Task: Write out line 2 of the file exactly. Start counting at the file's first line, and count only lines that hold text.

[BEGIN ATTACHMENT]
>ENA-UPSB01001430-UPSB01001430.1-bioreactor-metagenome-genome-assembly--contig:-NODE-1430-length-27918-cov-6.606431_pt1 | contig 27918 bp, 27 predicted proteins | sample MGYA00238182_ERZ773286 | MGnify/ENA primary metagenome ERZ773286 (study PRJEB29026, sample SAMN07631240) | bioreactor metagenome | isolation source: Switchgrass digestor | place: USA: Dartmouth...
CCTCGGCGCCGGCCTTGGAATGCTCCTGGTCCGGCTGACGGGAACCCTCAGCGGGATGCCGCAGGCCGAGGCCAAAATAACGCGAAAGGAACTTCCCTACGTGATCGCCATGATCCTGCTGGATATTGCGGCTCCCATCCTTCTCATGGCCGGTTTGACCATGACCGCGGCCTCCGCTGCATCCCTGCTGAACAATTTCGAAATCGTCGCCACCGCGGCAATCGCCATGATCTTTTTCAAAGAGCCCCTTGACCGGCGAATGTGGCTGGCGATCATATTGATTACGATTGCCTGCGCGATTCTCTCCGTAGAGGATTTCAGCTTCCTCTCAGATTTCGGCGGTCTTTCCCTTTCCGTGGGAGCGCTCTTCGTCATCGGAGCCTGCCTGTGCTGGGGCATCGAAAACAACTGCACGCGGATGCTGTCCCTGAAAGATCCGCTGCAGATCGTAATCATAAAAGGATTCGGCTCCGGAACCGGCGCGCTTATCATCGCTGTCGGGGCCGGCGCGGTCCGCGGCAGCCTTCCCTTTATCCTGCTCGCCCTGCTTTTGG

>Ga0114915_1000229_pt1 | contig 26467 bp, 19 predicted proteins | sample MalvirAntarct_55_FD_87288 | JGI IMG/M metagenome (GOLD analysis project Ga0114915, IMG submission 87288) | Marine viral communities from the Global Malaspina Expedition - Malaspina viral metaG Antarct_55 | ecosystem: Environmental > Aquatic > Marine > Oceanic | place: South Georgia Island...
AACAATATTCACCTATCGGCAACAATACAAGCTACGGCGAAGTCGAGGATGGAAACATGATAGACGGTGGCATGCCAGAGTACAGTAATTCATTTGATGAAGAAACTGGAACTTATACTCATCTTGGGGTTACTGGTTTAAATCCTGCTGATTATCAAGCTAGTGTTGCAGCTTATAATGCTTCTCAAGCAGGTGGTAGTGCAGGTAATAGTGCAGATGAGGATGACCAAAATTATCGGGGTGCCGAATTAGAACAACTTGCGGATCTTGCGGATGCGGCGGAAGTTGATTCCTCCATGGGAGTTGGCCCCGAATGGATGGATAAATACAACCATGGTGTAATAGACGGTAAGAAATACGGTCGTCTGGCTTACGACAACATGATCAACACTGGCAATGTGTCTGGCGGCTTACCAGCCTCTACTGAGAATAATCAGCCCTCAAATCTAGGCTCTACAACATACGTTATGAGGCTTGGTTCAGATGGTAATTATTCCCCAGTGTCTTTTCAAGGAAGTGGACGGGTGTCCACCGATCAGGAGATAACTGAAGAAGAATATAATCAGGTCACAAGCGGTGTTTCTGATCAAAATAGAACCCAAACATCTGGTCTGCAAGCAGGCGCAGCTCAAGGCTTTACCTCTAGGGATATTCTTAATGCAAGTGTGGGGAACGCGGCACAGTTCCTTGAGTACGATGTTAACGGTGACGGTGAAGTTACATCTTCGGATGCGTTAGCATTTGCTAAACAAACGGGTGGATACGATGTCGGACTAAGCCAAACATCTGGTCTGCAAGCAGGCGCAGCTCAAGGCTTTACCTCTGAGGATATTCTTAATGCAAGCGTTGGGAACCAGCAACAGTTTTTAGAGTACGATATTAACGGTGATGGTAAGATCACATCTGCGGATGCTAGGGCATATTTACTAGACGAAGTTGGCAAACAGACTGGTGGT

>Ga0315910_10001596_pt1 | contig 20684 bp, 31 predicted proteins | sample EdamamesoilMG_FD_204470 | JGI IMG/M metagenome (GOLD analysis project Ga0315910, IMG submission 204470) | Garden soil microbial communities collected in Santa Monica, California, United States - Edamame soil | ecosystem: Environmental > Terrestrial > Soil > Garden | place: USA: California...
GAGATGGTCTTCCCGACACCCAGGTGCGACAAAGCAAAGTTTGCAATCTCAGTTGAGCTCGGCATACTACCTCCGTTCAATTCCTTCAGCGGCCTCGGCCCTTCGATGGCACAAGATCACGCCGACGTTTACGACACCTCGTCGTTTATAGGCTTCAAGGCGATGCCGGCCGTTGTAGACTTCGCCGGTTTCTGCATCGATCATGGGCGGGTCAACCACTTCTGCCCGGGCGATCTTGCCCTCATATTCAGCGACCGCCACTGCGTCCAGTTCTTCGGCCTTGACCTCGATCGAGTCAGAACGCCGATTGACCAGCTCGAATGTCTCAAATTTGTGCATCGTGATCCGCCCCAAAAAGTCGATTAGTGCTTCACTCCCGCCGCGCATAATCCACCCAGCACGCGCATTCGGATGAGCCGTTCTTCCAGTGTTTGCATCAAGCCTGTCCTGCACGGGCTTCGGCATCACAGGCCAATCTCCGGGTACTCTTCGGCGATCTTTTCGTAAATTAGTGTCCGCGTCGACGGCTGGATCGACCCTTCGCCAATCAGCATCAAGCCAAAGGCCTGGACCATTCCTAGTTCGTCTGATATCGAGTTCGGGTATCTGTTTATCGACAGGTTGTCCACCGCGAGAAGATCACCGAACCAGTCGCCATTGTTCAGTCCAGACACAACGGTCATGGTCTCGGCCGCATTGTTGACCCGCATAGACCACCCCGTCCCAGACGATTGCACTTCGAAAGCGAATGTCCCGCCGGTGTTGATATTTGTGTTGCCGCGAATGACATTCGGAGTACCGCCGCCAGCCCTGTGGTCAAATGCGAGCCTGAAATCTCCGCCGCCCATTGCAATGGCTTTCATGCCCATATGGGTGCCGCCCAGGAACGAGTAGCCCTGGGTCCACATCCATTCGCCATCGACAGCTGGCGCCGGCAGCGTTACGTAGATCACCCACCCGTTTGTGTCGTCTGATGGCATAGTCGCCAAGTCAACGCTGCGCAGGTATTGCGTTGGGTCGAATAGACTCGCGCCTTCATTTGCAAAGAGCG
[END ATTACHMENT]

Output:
CCTCGGCGCCGGCCTTGGAATGCTCCTGGTCCGGCTGACGGGAACCCTCAGCGGGATGCCGCAGGCCGAGGCCAAAATAACGCGAAAGGAACTTCCCTACGTGATCGCCATGATCCTGCTGGATATTGCGGCTCCCATCCTTCTCATGGCCGGTTTGACCATGACCGCGGCCTCCGCTGCATCCCTGCTGAACAATTTCGAAATCGTCGCCACCGCGGCAATCGCCATGATCTTTTTCAAAGAGCCCCTTGACCGGCGAATGTGGCTGGCGATCATATTGATTACGATTGCCTGCGCGATTCTCTCCGTAGAGGATTTCAGCTTCCTCTCAGATTTCGGCGGTCTTTCCCTTTCCGTGGGAGCGCTCTTCGTCATCGGAGCCTGCCTGTGCTGGGGCATCGAAAACAACTGCACGCGGATGCTGTCCCTGAAAGATCCGCTGCAGATCGTAATCATAAAAGGATTCGGCTCCGGAACCGGCGCGCTTATCATCGCTGTCGGGGCCGGCGCGGTCCGCGGCAGCCTTCCCTTTATCCTGCTCGCCCTGCTTTTGG